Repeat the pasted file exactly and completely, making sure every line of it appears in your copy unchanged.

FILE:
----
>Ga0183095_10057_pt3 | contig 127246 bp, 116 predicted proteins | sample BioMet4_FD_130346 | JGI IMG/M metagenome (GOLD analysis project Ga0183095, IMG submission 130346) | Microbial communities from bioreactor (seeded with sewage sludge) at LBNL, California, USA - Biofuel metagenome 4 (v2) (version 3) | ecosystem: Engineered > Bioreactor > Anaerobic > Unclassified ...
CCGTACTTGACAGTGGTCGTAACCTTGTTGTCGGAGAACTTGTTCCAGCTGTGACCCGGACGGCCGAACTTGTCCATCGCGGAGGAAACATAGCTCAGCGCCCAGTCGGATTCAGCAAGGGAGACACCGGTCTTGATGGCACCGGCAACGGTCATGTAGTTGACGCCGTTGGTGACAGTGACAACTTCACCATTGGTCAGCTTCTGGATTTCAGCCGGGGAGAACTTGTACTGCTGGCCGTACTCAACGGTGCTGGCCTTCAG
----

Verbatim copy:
>Ga0183095_10057_pt3 | contig 127246 bp, 116 predicted proteins | sample BioMet4_FD_130346 | JGI IMG/M metagenome (GOLD analysis project Ga0183095, IMG submission 130346) | Microbial communities from bioreactor (seeded with sewage sludge) at LBNL, California, USA - Biofuel metagenome 4 (v2) (version 3) | ecosystem: Engineered > Bioreactor > Anaerobic > Unclassified ...
CCGTACTTGACAGTGGTCGTAACCTTGTTGTCGGAGAACTTGTTCCAGCTGTGACCCGGACGGCCGAACTTGTCCATCGCGGAGGAAACATAGCTCAGCGCCCAGTCGGATTCAGCAAGGGAGACACCGGTCTTGATGGCACCGGCAACGGTCATGTAGTTGACGCCGTTGGTGACAGTGACAACTTCACCATTGGTCAGCTTCTGGATTTCAGCCGGGGAGAACTTGTACTGCTGGCCGTACTCAACGGTGCTGGCCTTCAG